Looking at the pre-crisis background, though there was considerable progress in the twenty years to 2010, this was subject to a number of asterisks. The distance between Greece and the EU was not greatly reduced, unlike its peers in Southern Europe. A key problem was that, while gender legislation was ubiquitous, it was unevenly applied, while the welfare state persisted in relying on the family for functions other than pensions. In consequence, values remained patriarchal to a far greater degree, while progress was particularly evident in the public sector. The insider/outsider divide was especially present among women – though even insider women did less well than insider men. As a consequence, gender progress was fragile and vulnerable.
Our work tried to use what information was available to track what happened up to 2015 – i.e. the transition from the second to the third bailout. In doing so ten take-home lessons can describe ‘the story so far’ – i.e. what happened between 2010 and 2016.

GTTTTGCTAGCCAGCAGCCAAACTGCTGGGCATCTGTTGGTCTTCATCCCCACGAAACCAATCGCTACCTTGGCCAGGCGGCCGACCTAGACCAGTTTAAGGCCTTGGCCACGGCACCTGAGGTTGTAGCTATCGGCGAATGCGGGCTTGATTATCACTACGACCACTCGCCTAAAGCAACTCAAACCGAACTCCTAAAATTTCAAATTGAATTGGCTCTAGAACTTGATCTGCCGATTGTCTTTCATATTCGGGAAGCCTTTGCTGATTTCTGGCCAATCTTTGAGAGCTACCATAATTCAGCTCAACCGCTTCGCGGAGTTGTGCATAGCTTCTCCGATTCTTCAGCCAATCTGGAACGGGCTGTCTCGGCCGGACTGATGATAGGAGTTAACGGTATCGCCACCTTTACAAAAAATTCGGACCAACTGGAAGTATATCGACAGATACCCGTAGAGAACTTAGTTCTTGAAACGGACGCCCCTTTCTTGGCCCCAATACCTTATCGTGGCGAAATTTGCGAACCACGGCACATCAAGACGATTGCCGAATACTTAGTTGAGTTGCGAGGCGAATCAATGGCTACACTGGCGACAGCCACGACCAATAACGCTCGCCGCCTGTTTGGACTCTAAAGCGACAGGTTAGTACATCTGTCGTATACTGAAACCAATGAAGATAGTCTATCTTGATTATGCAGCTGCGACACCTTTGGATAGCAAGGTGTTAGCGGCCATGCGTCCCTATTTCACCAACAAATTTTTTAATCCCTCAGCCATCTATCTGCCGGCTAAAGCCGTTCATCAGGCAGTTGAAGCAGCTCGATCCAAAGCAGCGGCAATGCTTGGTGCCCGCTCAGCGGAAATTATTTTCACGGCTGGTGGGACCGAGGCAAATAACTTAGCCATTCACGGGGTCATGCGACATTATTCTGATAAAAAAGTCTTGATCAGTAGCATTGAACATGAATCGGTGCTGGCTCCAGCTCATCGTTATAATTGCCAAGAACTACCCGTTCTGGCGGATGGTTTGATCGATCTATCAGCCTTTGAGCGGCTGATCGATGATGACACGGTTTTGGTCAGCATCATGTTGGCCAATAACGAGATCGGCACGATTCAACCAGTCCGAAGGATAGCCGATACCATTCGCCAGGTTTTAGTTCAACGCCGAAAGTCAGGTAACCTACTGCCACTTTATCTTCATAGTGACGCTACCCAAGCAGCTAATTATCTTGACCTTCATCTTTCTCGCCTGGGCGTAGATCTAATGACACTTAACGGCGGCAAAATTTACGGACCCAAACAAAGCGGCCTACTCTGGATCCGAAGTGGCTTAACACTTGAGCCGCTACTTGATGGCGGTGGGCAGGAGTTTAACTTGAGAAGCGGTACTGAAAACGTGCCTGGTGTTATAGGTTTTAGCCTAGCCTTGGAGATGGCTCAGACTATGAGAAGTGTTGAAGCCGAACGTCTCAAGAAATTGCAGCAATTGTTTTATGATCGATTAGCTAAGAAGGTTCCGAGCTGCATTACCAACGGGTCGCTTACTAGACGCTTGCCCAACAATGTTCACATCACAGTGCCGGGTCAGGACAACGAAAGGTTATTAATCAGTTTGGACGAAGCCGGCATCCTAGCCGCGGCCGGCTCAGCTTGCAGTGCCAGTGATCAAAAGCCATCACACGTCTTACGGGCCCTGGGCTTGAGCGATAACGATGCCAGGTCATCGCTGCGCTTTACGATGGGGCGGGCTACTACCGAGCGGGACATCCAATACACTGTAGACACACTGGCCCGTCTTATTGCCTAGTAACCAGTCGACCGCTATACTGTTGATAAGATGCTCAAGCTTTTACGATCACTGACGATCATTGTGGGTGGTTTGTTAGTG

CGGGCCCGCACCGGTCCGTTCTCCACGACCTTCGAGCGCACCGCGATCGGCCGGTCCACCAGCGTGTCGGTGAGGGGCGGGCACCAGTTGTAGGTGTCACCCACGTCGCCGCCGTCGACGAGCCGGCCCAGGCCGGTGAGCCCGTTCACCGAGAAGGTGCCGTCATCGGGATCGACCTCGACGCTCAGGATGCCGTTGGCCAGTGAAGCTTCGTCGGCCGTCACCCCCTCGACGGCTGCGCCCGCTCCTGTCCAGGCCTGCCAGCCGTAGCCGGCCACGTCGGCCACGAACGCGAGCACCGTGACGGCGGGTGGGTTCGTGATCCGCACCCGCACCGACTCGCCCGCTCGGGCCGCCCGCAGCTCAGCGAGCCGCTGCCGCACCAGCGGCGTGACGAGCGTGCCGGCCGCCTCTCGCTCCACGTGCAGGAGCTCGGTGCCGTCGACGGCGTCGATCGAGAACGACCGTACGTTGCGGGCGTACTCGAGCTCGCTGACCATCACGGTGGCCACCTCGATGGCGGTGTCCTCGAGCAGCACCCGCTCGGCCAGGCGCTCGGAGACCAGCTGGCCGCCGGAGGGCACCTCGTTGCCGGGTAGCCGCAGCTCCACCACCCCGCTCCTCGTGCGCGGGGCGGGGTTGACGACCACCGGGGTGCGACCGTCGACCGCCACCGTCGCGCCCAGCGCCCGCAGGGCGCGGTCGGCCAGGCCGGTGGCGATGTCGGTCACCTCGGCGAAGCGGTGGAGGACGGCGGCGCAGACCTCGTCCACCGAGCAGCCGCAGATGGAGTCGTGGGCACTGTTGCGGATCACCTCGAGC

- Women’s progress in employment was arrested by the crisis- employment rates for women are moving downwards for the first time .
- Unemployment increased sharply – more or less equally for men and for women.
- Public discussion ignores the fact that women’s unemployment rates persist in being higher than men’s, and proceeds as if unemployment of male breadwinners is more serious than women’s unemployment.
- Women have been making a clear, though modest, improvement in labour market performance in the sense of being more actively involved in the job market.
- Gender gaps in employment have been shrinking throughout the crisis.
- Poverty is concentrated on the working age population, with the poverty gender gap in modest decline.
- Women tend to be added workers (anti-cyclical); men discouraged (pro-cyclical). Women could be seeking work as a reaction to job loss by family members, as a partial replacement of the functions of a social safety net – which is still not in existence.
- Unpaid women’s work probably rose, despite their increased job search. Women are adding responsibilities whilst apparently not being helped in this by their menfolk. However, attitudes and behaviours may be slowly changing.